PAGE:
CHENNAI:Minister for Labour and Employment Bandaru Dattatreya has announced a hike in floor level minimum wages for all the scheduled workers in the country from Rs 137 to Rs 160 because the skilled, semi-skilled and unskilled workers from across states have different minimum wages and were often a subject of dispute.
After a two-year stagnation when the minimum wage stayed pegged at Rs 137, this new rule is effective from July 1. But it appears that for the minimum wage slab to be really effective across all the various job categories — be it repairing parts or making matches — several reforms are needed. It seems labour reforms are the need of the hour, given the Labour Ministry’s supposed good news.
The beedi industry is a classic example to elaborate this. “It comes under the home-based industry where both women and children work along with the man of the family. Together they are forced to meet the minimum-wage requirement, and it could require rolling an arbitrary number of beedis in a day,” says retired Jutice K Chandru.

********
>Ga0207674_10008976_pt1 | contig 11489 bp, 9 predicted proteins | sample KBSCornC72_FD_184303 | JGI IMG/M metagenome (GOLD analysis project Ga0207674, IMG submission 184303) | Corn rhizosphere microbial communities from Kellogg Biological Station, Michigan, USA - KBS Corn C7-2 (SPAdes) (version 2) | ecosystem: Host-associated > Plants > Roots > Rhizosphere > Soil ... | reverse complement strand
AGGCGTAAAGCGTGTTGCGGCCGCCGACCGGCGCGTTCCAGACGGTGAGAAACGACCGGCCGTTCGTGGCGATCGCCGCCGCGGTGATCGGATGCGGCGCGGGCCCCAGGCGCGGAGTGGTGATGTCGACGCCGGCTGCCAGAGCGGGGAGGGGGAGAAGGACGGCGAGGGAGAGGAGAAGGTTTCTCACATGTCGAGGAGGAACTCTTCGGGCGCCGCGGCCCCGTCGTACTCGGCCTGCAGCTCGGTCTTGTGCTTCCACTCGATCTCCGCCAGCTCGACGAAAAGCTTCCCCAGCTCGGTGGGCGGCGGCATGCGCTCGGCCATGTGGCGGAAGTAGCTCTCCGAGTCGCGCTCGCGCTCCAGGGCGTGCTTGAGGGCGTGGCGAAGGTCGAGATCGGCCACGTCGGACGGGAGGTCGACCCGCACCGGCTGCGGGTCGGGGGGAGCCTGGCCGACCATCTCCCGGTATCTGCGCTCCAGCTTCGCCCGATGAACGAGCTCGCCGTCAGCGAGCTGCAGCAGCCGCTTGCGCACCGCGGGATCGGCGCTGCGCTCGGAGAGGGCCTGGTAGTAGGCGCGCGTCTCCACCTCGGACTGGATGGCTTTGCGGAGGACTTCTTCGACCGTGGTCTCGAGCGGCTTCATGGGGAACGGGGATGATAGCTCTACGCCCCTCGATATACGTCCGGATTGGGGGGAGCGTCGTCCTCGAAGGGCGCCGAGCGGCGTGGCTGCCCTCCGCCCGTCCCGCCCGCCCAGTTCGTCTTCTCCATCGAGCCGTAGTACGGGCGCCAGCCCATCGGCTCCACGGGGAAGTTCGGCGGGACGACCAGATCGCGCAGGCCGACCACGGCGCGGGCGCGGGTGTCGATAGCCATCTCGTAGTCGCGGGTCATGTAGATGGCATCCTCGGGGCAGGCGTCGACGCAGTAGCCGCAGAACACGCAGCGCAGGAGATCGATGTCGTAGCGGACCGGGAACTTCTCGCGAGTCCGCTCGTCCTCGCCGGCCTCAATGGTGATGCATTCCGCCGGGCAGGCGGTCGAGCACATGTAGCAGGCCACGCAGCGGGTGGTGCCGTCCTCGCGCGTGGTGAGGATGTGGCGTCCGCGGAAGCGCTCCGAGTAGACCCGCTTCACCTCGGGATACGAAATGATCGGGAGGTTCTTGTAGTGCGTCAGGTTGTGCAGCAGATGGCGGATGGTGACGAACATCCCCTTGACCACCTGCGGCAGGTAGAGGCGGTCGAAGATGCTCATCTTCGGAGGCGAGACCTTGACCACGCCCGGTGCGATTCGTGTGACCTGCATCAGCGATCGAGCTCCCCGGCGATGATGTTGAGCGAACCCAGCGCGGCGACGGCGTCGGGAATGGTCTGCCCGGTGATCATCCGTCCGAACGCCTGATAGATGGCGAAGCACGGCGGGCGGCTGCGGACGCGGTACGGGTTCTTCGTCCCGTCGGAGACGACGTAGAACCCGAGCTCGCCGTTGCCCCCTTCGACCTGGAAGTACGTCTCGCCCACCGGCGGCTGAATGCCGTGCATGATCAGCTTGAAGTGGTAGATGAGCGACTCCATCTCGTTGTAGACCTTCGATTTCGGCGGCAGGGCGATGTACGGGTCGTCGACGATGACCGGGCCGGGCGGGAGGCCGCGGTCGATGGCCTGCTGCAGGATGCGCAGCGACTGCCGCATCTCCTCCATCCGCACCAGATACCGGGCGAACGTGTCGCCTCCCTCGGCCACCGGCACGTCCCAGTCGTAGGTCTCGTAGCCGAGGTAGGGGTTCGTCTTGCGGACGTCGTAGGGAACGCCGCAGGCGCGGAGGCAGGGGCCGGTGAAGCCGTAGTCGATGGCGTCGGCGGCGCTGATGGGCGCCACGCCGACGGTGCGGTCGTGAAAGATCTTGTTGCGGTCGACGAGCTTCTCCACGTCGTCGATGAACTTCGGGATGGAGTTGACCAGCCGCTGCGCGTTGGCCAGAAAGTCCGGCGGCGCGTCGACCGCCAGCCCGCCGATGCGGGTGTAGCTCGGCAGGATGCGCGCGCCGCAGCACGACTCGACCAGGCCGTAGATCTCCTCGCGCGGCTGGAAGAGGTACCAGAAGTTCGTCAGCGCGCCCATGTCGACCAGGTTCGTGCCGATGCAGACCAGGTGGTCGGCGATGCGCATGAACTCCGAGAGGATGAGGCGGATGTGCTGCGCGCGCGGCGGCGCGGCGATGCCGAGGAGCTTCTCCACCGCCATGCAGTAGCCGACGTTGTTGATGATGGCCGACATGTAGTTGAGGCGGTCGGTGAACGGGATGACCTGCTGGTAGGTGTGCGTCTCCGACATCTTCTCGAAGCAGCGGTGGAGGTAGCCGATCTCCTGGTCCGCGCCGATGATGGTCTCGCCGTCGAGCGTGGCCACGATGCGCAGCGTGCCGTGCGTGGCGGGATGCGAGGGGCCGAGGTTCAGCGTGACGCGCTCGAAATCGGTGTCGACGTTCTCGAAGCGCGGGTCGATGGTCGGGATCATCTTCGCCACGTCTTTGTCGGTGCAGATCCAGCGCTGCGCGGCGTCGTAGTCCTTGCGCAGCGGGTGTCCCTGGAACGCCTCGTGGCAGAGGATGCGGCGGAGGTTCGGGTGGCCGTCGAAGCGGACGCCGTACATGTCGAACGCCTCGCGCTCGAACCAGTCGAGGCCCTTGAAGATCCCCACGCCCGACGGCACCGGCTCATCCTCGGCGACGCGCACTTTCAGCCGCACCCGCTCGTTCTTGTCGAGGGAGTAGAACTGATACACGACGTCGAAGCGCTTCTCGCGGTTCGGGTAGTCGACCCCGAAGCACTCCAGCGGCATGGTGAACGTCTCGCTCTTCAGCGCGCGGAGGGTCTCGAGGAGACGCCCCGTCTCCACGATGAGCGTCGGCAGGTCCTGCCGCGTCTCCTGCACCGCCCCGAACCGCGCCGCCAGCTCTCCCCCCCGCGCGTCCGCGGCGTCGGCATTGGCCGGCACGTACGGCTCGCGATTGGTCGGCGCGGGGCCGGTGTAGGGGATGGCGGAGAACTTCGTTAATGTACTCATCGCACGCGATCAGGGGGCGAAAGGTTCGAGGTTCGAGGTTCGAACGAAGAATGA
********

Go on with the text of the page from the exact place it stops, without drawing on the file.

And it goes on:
The minimum wage implementation, which he opines is already sub-par in the state, could worsen in the light of a loophole in the Child Labour Act amendment which allows children to be a part of these home-based industries like making matches and beedi.
Though a Rs 23 a day increase in income is a welcome change for labourers from states which are in the shallow end of the pool, they do not enjoy the benefits of set work-hours, provident fund and medical benefits that the organised sector does. And more than 86 per cent of the nation’s workforce comes under ‘unorganised’ category.
Overall development is the practical long-term solution, says an industry insider.